[ 419 Pa. Page 574]
in the Ordinance. One could equally speculate that any procedure for review would have satisfied the court's fear in Stanton of an unconstitutional delegation of power to the Commission as long as it did not permit the Commission to be "the last word for practical purposes" on the validity of its orders; 33 Pa. D. & C. 2d at 772, 773.
A trial de novo was also ordered in an enforcement proceeding, similar to the case at bar, in City of New York v. 1001 Tenants Corporation, 41 Misc. 2d 518, 247 N.Y.S. 2d 52 (1964). Just as in the case at bar, the New York court was asked to decide whether the City Commission of New York under Title X of Chapter 41 of the New York City Administrative Code had the same powers as the New York State Human Relations Commission to make conclusive findings of discrimination in the absence of any explicit language in the City Code. In ruling that New York City Council must have intended trial de novo in an enforcement proceeding because the statute gave the Commission no explicit power to make administrative determinations, the Court suggested a legislative remedy which is equally pertinent to the case at bar: "Alternately, the Commission could be given greater power to make findings, or more 'teeth' to make its own orders, subject only to judicial review. Such a change can only be acted upon by the law making body." 247 N.Y.S. 2d at 56.
Although the New York City Anti-Discrimination Commission has no power to issue orders unlike the Commission, City of New York v. 1001 Tenants Corporation, supra, is relevant to our case because there, as here, the court had to interpret a statute which was silent as to what kind of hearing City Council required in an enforcement proceeding. The New York court found significant, as we do here, that Council's failure to use the State Commission's explicit procedure of limited review as an example indicated that Council intended a different result -- trial de novo.
[ 419 Pa. Page 575]
The City's reliance on Lesniak v. Fair Employment Practices Commission, 364 Mich. 495, 111 N.W. 2d 790 (1961) is misplaced. There the Supreme Court of Michigan held that an anti-discrimination statute, with a procedure similar to the Philadelphia Fair Practices Ordinance except that it specifically provided for de novo review, had to be construed to grant the more limited review of certiorari in order to avoid being declared unconstitutional as an unlawful delegation of administrative authority. However, unlike the case at bar, the Michigan statute contained internal contradictions to its express provision for a de novo trial. "The most casual examination of the appeal provisions contained in sections 8 and 10 of the fair employment practices act reveals substantial ambiguities and inconsistencies:" 111 N.W. 2d at 793. The courts' reasoning is therefore based on the resolution of the contradiction of specifically providing for a de novo trial and equally specifically providing for appeal to be based on the transcript made before the Commission.*fn3 No such inconsistencies exist in the Philadelphia Fair Practices Ordinance.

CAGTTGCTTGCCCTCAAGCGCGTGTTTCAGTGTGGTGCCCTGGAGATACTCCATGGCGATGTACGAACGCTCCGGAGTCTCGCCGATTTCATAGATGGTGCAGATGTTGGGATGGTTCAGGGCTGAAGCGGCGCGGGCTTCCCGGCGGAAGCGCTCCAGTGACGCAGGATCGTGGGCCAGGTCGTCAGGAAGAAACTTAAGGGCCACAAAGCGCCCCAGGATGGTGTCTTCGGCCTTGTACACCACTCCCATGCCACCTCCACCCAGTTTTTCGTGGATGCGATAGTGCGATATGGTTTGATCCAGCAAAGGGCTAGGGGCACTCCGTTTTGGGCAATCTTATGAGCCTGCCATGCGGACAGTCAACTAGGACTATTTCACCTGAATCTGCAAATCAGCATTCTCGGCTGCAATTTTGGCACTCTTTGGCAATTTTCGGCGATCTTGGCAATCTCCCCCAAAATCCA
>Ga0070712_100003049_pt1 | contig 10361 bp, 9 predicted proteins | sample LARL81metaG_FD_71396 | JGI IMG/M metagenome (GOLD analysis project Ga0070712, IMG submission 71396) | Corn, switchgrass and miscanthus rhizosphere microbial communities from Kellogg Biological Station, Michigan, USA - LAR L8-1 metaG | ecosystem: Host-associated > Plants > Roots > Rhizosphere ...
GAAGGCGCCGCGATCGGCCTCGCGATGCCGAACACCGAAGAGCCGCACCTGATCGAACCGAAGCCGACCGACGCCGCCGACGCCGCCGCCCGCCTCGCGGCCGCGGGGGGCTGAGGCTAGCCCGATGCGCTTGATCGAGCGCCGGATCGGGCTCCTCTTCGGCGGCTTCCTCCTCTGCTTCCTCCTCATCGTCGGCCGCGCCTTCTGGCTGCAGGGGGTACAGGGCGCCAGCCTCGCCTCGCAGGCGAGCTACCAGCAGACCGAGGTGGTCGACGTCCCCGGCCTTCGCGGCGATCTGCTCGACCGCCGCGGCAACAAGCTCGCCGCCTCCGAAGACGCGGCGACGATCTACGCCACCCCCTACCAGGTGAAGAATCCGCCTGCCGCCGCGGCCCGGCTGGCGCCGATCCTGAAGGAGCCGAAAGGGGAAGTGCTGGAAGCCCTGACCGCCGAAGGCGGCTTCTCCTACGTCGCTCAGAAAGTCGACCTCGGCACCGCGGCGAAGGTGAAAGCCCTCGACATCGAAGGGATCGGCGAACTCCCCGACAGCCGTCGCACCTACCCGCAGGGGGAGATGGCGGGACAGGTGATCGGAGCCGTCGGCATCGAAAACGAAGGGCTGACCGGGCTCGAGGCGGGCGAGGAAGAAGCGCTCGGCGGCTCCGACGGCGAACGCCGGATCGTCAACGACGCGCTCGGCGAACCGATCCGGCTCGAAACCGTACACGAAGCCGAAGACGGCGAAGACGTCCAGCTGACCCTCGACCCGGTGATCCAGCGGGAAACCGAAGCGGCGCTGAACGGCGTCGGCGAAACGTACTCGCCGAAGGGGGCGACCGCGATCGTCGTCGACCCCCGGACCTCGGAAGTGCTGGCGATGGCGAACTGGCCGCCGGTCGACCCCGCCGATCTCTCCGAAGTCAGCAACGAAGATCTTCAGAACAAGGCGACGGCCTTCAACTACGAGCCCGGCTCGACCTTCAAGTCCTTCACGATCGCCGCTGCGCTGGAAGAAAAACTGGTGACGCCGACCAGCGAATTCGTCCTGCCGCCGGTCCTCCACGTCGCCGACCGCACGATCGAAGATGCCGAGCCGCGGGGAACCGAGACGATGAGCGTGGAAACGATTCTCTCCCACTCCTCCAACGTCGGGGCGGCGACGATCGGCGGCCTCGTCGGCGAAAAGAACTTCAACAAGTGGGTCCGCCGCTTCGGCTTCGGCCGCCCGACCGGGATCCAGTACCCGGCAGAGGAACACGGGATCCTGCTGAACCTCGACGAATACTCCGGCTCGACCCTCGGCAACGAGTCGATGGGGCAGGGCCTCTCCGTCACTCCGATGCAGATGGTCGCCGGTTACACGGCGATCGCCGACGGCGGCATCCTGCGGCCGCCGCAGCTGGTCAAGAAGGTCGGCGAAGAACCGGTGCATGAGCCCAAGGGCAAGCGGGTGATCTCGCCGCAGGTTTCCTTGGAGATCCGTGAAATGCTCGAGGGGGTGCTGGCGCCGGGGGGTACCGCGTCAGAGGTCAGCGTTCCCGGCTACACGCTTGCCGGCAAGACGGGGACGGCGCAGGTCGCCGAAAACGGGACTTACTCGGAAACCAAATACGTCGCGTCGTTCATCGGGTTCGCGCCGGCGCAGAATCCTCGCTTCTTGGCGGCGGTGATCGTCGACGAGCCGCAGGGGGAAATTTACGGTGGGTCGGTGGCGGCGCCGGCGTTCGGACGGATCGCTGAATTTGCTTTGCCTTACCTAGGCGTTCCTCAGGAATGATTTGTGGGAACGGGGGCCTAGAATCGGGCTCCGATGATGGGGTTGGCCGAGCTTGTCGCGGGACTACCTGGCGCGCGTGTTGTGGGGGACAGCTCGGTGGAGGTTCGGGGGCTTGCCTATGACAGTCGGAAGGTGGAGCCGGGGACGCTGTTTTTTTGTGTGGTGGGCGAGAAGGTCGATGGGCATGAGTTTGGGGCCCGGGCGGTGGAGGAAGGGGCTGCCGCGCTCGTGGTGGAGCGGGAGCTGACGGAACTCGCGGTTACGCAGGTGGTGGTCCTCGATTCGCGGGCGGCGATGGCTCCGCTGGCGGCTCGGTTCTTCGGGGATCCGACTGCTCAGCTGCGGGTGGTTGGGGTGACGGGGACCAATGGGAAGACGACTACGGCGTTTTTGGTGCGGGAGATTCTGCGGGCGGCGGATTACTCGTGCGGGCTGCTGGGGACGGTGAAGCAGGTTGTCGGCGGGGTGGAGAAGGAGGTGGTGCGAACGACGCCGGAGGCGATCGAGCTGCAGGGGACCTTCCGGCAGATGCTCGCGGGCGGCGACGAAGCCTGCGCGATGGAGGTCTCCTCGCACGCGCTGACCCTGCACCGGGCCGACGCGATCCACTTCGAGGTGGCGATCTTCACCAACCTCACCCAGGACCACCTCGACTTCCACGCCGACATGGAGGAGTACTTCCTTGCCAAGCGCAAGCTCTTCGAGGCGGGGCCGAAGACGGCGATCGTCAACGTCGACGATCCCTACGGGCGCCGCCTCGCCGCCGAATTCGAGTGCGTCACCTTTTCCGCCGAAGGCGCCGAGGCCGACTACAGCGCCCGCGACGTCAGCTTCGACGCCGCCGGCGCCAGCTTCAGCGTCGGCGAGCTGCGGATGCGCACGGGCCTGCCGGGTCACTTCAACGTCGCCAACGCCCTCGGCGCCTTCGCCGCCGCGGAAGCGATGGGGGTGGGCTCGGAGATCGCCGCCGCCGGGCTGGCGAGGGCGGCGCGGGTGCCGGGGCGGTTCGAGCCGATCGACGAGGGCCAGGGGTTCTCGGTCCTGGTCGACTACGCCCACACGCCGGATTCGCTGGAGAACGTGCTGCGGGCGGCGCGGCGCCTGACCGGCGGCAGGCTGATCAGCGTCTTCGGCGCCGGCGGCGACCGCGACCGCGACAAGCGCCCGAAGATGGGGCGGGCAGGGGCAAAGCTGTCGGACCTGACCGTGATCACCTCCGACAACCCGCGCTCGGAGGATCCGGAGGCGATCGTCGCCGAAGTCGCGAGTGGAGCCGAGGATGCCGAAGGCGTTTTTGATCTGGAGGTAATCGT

The City has vigorously argued that, if this Court concludes that the enforcement proceeding must be a trial de novo, the efforts of the Commission will be largely wasted, especially in hearing testimony under oath because a court will have to duplicate the Commission's efforts if an enforcement proceeding is required. While conceding that a de novo trial may not be the most efficient procedure under the Ordinance, we conclude that it is the procedure which the statute itself seems to require. We would add further that our decision will not destroy the efficacy of the Commission
[ 419 Pa. Page 576]
as the City predicts. As defendants have pointed out, the report of the Commission indicates that out of the more than sixty complaints of alleged discrimination in housing in 1964, the case at bar is the only one in which the City was required to bring an enforcement proceeding. This implies that the procedures before the Commission are effective in reaching settlement without need of a court order. Just as the City is reluctant to prove its case again in court, respondent will be reluctant to undergo the time and expense of defending his position at a full trial. Thus, it is still in the best interests of both the City and the respondent that the controversy be settled by the Commission.
The City contends that, even if this Court holds that a trial de novo is required, the Court below erred in refusing to admit the Commissions' report as "some evidence" at the trial. We reject this argument for the aforementioned reasons that we held that the Ordinance called for a trial de novo. It would be inconsistent to find that the failure of the Ordinance to dictate any procedure of limited review necessitates a new trial at an enforcement proceeding and then, in effect, grant a limited review anyway by admitting the entire record of the Commission as evidence. See Stanton Land Co. v. City of Pittsburgh, 33 Pa. D. & C. 2d 756 (1963); City of New York v. 1001 Tenants Corporation, 41 Misc. 2d 518, 247 N.Y.S. 2d 52 (1964). If the record was admitted, a trial de novo would be a mere formalism because the City would undoubtedly rest its case on the testimony taken before the Commission.
For the foregoing reasons, the decree below is affirmed. City to pay costs.